I’ve used a number of two factor authentication devices in my career, including:

All of the devices worked well, and I still use some of them to authenticate to many services.

One important point is that the use of factors other than passwords (something you know) is not a panacea.  Use of any of the items listed above in lieu of a password doesn’t accomplish anything.  The real benefit comes from using these tools in ADDITION to a username and a password.  Even if a person with bad intent knew your username and password, they would be screened out by the second factor, whether it is biometrics (fingerprint, iris, or face) or a device you have (token, cell phone, smart card, USB key).  Just like high security installations have more than one layer of security, you want the same layers of security verifying that you are really you online.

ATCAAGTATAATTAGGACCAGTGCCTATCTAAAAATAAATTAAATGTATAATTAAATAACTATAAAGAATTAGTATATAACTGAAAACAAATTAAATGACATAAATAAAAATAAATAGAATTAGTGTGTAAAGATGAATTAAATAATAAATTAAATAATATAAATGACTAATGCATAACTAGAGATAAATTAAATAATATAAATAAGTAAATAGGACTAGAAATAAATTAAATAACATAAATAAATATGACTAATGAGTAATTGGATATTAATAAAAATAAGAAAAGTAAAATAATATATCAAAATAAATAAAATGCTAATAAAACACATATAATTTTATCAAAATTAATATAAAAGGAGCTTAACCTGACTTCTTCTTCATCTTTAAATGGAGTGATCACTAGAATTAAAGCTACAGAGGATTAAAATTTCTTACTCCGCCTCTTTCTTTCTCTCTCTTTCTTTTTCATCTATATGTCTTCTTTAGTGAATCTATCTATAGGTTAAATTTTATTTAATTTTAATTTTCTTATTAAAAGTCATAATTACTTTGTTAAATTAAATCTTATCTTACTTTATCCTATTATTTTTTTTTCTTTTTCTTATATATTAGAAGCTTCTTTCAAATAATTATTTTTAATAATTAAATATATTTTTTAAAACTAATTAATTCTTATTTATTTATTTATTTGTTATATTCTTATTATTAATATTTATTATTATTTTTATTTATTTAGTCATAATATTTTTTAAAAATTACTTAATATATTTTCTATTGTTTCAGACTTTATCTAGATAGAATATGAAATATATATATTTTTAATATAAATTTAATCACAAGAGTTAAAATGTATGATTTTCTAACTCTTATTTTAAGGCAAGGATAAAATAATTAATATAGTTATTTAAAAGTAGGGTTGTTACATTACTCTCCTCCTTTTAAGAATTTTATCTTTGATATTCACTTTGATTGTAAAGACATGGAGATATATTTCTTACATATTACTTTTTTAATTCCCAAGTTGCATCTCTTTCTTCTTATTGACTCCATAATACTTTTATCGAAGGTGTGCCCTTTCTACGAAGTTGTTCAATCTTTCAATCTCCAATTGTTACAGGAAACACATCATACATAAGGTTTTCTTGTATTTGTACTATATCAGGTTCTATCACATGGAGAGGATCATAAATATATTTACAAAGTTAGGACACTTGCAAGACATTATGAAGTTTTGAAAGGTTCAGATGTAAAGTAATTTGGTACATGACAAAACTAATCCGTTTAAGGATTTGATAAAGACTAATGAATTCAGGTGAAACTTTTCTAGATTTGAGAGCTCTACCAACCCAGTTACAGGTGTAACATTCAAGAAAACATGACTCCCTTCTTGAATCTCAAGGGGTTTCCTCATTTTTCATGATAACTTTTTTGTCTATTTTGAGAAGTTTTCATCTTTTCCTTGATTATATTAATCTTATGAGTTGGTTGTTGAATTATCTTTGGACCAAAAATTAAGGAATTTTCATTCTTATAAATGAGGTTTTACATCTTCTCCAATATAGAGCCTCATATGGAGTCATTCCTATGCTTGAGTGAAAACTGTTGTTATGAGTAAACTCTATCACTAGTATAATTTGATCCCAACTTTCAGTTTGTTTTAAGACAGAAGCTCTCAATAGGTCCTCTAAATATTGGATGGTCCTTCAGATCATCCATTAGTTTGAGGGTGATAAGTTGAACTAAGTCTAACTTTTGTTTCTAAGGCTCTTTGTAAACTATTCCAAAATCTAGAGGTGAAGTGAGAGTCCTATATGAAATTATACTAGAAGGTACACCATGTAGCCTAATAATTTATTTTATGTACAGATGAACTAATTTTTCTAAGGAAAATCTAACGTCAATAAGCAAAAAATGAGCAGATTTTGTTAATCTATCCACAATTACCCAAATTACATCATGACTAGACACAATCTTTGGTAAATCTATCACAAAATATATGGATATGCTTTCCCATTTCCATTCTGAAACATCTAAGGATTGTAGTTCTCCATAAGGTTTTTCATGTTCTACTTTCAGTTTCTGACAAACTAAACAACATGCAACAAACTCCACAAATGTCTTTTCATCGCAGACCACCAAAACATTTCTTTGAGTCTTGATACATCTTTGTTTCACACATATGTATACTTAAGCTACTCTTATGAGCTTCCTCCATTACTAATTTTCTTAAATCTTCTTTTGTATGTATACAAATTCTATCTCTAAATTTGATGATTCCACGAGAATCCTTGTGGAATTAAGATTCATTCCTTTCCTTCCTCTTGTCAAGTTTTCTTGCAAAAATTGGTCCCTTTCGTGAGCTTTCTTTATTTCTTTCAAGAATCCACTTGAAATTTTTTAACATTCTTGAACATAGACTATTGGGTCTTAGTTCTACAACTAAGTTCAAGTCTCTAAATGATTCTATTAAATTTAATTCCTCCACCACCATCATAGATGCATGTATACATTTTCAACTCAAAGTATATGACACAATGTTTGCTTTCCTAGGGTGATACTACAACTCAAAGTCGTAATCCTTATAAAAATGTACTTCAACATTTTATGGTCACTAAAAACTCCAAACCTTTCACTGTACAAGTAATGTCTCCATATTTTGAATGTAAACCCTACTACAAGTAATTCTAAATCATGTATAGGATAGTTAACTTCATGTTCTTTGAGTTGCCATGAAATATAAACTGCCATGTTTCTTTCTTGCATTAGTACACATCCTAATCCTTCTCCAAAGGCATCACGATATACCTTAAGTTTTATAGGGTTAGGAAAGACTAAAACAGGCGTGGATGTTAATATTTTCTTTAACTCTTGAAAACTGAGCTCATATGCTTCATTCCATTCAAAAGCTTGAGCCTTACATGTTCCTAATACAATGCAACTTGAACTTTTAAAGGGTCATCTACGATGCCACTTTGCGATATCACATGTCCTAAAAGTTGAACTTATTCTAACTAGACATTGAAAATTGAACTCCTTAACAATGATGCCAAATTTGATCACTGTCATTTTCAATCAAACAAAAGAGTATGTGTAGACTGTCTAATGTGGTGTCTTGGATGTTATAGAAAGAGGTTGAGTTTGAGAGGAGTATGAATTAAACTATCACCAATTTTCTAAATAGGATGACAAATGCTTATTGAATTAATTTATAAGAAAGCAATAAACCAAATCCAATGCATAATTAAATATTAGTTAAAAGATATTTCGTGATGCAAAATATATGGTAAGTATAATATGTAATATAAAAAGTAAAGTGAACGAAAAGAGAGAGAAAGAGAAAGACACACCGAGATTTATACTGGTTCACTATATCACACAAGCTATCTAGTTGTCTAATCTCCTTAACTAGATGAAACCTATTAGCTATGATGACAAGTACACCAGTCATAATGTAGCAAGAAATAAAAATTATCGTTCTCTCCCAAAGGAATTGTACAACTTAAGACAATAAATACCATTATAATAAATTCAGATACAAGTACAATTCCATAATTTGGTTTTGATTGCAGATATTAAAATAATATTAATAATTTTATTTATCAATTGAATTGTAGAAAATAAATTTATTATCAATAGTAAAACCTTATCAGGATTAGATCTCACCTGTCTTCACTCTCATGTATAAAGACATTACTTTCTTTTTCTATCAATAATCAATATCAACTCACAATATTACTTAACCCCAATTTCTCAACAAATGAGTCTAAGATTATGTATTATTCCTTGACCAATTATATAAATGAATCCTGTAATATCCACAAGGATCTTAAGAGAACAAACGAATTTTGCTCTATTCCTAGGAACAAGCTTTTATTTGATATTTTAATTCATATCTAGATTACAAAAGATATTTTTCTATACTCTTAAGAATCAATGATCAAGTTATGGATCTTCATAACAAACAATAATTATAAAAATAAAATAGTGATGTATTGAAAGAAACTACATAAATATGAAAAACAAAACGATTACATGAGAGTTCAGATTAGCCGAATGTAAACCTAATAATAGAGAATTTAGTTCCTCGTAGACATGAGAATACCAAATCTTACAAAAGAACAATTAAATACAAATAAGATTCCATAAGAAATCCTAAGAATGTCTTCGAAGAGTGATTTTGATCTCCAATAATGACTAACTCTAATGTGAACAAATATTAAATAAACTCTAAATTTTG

The ugly reality of the accounting profession is that a significant breach would undermine the confidence that others have in the profession, and could send us back to the ‘90s with some technologies used in business today.  It’s hard enough to be a small business in our economy without having to deal with concerns about security of data.

It’s time for two factor authentication with online services, people.  Ask your vendors about their support for it, and look for opportunities to protect your data with these types of authentication regimes.  It’s time for this technology – we can’t wait for some practitioner to lose their house over an online information breach to deal with this significant issue.